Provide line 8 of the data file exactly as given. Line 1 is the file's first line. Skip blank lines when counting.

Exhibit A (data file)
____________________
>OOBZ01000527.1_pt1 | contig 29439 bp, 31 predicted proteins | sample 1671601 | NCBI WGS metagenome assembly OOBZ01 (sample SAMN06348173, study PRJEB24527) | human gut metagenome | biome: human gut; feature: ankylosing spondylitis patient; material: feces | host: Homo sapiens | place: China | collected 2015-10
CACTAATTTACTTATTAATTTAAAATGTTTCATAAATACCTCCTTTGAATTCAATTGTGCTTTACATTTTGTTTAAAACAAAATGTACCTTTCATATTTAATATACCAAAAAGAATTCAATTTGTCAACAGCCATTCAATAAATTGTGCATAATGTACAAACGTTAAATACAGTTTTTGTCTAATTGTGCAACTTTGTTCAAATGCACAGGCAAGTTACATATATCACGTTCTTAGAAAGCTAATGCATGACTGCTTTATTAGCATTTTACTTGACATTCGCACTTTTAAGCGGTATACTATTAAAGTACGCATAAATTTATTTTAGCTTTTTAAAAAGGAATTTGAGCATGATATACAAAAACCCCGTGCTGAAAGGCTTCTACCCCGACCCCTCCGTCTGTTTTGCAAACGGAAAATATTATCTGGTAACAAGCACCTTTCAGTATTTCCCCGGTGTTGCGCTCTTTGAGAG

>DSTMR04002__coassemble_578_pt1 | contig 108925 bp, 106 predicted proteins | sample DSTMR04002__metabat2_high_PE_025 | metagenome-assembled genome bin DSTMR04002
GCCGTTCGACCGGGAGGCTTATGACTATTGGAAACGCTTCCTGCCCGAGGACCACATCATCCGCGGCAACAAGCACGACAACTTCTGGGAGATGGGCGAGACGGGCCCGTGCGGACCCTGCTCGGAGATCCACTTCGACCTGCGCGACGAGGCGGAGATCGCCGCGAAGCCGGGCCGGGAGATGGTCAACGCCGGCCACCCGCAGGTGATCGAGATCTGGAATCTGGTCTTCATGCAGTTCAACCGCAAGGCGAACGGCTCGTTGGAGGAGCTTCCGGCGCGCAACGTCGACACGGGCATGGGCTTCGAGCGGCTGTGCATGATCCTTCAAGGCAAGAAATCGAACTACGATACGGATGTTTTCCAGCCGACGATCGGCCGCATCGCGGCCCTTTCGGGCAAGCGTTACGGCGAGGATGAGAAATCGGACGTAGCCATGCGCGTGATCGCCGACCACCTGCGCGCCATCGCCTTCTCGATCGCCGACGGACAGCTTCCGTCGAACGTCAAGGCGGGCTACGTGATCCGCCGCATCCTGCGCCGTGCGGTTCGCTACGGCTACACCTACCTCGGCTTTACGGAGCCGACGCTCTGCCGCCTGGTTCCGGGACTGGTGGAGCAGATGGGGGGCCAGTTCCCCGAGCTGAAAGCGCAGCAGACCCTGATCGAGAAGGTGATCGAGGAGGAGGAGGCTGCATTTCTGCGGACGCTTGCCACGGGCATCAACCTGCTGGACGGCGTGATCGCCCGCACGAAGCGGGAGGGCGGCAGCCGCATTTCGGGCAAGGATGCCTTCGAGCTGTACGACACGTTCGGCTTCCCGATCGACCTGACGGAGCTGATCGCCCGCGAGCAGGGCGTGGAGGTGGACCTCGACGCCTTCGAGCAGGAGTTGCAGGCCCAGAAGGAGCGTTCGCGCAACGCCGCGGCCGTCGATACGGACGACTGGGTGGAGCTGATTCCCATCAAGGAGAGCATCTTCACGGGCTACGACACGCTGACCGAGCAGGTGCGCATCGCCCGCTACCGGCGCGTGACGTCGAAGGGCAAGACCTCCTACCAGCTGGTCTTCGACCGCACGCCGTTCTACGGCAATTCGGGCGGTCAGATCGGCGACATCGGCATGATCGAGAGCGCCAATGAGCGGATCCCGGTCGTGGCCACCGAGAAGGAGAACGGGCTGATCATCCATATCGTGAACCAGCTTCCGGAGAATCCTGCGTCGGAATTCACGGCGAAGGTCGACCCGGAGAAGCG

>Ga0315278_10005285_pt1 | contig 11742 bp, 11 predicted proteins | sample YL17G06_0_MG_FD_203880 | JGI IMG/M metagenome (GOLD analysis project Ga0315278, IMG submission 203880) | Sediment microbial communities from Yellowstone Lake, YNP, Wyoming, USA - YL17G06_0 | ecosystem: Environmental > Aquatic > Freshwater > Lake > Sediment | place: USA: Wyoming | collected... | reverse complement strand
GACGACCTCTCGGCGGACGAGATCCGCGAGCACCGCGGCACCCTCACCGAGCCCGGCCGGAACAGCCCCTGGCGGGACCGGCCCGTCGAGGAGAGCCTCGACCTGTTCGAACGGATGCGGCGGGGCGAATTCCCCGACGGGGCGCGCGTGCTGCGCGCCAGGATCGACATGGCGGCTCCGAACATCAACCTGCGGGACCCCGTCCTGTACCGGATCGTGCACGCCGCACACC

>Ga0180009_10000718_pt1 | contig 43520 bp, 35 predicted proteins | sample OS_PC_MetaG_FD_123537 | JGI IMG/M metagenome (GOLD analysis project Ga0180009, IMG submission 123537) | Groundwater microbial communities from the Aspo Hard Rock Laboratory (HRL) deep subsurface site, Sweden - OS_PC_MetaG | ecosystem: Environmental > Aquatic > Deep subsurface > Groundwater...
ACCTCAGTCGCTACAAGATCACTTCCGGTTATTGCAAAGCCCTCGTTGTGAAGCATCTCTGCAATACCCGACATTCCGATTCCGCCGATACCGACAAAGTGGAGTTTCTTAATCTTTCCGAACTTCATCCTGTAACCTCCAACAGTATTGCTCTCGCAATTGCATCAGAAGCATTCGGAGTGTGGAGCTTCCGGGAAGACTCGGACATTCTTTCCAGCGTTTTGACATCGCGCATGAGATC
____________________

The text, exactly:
ACCTCAGTCGCTACAAGATCACTTCCGGTTATTGCAAAGCCCTCGTTGTGAAGCATCTCTGCAATACCCGACATTCCGATTCCGCCGATACCGACAAAGTGGAGTTTCTTAATCTTTCCGAACTTCATCCTGTAACCTCCAACAGTATTGCTCTCGCAATTGCATCAGAAGCATTCGGAGTGTGGAGCTTCCGGGAAGACTCGGACATTCTTTCCAGCGTTTTGACATCGCGCATGAGATC